New Asset Management Report Released

The 2014 CREATE-Research annual survey report, Not All Emerging Markets Are Created Equal, has been launched world-wide today and introduced with an article in the Financial Times. The sixth annual report is an independent survey commissioned by Principal Global Investors and its parent company, Principal Financial Group®.

The report findings are based on a survey sample of 704 pension plans, sovereign wealth funds, pension consultants, asset managers and fund distributors in 30 countries, the survey reached four conclusions.

1. Emerging and developed economies will continue to converge
Long a core feature of the globalisation of the world economy, convergence between East and West will deepen and broaden in two key spheres over the rest of this decade.
The first feature covers structural aspects such as regulatory framework for financial markets, industrial base, and asset class correlation. The second sphere covers investment approaches such as risk management, asset allocation and portfolio construction. However, there will be a slower convergence in intuitive aspects of investing such as investment beliefs, gut instincts and buy-and-hold mentality.
2. The emerging market story is being re-written as investors become more discerning
In the 1990s, investors under-estimated the weaknesses of emerging economies. In the 2000s, they over-estimated their strengths. So, it’s time for a rethink. Having waxed and waned between these extremes, ‘wait and see’ appears to be the dominant investor sentiment and opportunism the dominant choice – for now.
First, the proportion of respondents who believed in the emerging market growth story has declined from 61% to 41% over the past years.
Second, this shift is duly reflected in their asset allocation over the same period. The percentage of respondents who see emerging markets as an opportunistic play has increased from 30% to 48% for equities and from 15% to 51% for bonds.
3. The gravitational pull in key asset classes guide investors West
The growth dynamics of emerging economies look less rosy than at any time in the past 10 years. Growth will slow down. The taper program of the Federal Reserve may unsettle their markets – yet again.
On the other hand, investor sentiment remains vey positive towards the developed economies. It rests on the belief that the economic recovery and rising stock markets are now anchored in improving economic fundamentals; not just “sugar highs” from the Fed.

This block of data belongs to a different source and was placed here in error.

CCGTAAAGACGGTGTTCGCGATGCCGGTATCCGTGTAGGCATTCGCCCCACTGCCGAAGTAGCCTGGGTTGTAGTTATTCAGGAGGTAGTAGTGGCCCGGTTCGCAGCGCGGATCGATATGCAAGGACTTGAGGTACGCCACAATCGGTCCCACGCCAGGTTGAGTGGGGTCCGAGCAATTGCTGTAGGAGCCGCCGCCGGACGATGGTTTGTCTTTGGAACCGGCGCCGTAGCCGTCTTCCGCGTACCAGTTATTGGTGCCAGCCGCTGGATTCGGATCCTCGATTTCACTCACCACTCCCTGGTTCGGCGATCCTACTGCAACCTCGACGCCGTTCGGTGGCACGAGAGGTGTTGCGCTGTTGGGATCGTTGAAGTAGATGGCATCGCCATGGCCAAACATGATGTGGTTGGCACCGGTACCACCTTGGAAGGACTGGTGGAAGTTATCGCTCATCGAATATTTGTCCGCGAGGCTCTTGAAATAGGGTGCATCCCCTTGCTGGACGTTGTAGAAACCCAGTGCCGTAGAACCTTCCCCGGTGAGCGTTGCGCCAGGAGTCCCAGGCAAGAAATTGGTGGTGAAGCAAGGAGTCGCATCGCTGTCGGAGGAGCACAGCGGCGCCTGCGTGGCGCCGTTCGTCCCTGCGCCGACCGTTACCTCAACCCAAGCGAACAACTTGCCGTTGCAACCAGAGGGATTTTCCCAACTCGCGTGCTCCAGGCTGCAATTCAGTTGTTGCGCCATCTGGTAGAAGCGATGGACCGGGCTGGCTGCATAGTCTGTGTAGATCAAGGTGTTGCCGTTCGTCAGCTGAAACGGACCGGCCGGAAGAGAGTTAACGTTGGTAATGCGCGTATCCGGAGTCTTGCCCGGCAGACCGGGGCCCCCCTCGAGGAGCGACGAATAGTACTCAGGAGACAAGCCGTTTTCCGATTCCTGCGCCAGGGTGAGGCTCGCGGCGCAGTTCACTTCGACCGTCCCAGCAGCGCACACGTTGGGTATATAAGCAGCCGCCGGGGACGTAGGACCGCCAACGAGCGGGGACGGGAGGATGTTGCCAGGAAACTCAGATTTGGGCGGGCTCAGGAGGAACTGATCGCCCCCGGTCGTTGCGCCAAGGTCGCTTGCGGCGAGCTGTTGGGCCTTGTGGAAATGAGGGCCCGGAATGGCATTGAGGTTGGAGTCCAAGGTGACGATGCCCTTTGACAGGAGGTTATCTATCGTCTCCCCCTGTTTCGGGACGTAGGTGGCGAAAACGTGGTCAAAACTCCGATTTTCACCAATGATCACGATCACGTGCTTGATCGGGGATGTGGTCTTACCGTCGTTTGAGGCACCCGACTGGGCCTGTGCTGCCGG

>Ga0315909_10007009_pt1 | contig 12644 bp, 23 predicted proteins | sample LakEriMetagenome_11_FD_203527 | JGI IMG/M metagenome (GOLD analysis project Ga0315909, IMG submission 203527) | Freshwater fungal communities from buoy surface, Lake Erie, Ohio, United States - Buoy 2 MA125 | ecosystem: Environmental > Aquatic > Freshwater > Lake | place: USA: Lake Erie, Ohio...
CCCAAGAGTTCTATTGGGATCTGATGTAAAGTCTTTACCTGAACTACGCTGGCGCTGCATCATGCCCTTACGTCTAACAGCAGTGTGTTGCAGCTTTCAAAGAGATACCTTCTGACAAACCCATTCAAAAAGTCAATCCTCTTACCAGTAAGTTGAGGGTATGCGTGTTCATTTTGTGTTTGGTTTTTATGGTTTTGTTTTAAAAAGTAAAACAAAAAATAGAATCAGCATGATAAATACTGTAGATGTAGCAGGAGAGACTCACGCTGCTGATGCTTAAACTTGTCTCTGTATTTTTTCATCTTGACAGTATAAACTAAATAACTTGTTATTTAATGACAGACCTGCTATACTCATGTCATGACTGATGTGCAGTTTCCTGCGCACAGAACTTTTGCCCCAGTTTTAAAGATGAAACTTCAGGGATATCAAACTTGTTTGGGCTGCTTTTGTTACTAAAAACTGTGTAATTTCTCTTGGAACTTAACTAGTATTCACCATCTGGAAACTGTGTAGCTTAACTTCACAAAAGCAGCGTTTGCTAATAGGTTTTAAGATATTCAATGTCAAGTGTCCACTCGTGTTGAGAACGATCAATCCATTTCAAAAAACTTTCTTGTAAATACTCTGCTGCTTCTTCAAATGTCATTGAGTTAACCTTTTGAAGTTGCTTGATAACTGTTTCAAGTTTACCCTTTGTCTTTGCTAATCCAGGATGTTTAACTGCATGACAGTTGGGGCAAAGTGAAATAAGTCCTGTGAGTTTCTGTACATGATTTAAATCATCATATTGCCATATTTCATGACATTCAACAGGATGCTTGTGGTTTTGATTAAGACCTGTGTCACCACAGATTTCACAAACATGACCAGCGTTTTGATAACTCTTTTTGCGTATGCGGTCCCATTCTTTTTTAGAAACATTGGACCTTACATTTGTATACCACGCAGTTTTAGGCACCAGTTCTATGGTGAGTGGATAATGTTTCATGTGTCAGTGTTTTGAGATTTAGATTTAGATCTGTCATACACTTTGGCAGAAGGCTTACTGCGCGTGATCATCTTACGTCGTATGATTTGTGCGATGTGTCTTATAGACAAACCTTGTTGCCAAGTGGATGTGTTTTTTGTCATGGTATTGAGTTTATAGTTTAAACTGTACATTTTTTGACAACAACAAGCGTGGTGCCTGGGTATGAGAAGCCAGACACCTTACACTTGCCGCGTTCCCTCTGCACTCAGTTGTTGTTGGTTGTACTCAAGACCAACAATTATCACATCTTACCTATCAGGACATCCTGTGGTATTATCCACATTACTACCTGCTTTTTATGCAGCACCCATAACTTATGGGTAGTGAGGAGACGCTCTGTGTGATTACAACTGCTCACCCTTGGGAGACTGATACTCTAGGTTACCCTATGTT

Over the next three years, the U.S. recovery will not only drive the locomotive of the global economy, it will also deliver the best returns amongst all the key regions.
4. This could be the age of stock pickers as catchy acronyms become irrelevant
Emerging economies are now embarked on a program of reforms in order to reboot their growth engines.  The pace and content of reforms will vary markedly.
In the transitional phase, emerging nations will not move in lock step, as they have done in the past under the toxic influence of cheap money from the West. Those with double deficits – trade and budget – will remain especially vulnerable to violent outflows.
Hence emerging economies will no longer be regional groups that can be described by catchy acronyms like BRICS (Brazil, Russia, India, China and South Africa) and MINT (Mexico, Indonesia, Nigeria and Turkey). They will have as much that divides them as unites them; with just as many value traps as value opportunities. The gap between the best and the worst performers will widen.
The report concludes that stock picking will be the main source of alpha. Selectivity is vital due to growing dispersions in valuations of stocks, bonds and convertibles. Investors will be far more discerning about countries and avenues when investing in emerging markets, as variable geometry characterise their growth pattern.


The information in this article has been derived from sources believed to be accurate as of June 2014. Information derived from sources other than Principal Global Investors or its affiliates is believed to be reliable; however, we do not independently verify or guarantee its accuracy or validity.

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